Code for automated rollover (Part 1)

Oct 12, 2022 | EasyLanguage

Automated Rollover: Can Futures Traders Trust Continuous Contracts?

This article was written by George Pruitt and published on his blog on September 8, 2022. As we have stated in previous articles, for a Quantum Trader, understanding and programming trading systems is a common task. Here’s a code that automatically allows you to switch contracts when the time is right:

Well, you have to, don’t you?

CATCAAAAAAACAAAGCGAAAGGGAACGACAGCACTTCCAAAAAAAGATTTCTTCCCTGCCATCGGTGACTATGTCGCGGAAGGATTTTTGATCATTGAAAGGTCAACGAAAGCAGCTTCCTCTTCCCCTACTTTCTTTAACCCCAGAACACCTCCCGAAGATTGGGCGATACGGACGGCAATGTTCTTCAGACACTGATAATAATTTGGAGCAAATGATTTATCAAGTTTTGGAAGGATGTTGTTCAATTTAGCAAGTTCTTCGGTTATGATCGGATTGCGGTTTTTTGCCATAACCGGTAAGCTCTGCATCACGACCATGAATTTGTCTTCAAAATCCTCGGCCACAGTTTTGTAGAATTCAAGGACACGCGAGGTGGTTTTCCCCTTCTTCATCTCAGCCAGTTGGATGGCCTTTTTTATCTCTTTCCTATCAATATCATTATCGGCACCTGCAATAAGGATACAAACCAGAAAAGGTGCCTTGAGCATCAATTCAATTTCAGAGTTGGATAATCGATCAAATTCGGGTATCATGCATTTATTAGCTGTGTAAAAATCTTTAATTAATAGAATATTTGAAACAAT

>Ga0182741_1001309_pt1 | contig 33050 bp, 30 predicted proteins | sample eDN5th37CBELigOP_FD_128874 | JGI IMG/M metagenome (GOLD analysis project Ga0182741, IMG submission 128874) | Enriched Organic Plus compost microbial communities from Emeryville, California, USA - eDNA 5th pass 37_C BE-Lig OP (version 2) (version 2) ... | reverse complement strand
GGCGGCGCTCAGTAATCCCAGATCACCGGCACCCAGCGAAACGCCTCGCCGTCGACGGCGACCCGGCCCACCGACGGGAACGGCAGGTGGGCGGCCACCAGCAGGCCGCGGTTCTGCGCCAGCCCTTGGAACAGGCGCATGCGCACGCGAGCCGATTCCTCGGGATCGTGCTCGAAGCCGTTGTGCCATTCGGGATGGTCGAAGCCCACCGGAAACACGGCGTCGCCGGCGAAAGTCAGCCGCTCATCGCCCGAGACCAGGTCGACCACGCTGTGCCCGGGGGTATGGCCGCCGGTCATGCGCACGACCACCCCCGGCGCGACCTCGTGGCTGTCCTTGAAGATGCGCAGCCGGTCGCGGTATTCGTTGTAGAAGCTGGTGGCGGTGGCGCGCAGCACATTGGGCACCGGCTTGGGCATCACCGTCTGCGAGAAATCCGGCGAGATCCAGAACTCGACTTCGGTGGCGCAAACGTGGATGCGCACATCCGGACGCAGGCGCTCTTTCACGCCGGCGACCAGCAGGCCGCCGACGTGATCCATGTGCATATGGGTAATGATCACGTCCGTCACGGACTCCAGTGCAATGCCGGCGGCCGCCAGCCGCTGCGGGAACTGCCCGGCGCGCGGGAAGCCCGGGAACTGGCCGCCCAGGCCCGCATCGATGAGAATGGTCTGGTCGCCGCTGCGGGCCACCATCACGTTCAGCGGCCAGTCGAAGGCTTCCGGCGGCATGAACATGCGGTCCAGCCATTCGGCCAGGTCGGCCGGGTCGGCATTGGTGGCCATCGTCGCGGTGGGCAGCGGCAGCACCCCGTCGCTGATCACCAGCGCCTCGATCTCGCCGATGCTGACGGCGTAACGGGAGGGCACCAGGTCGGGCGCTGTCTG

When I was working at Futures Truth, we tested everything with our Excalibur software. This software used data from individual contracts and loaded the entire history (well, the part we kept) of each contract into memory and ran the rollovers at a certain time of the month. Excalibur had its limitations, as some futures contracts had very short histories and rollover dates had to be predetermined, ie not dynamic. Over the years, we got around the problem of short histories by creating a dynamic rolling contract that went back in time for the number of days required for a calculation. We also fixed the database with a more suitable frequency and renewal dates. So, in the end, the software simulated what I would expect from actual futures contract trading. This software was originally written in Fortran and for the Macintosh. It also had limitations in portfolio analysis, as it worked through the portfolio, one entire market at a time. Even with all these limitations, I really thought the returns were more reflective of what a trader might see in real time. Today, there aren’t many, if any, simulation platforms that do testing with individual contracts. The main reasons are the complexity of the software and the management of the database. However, if you’re willing to do the work, you can approach testing on individual contract data with EasyLanguage.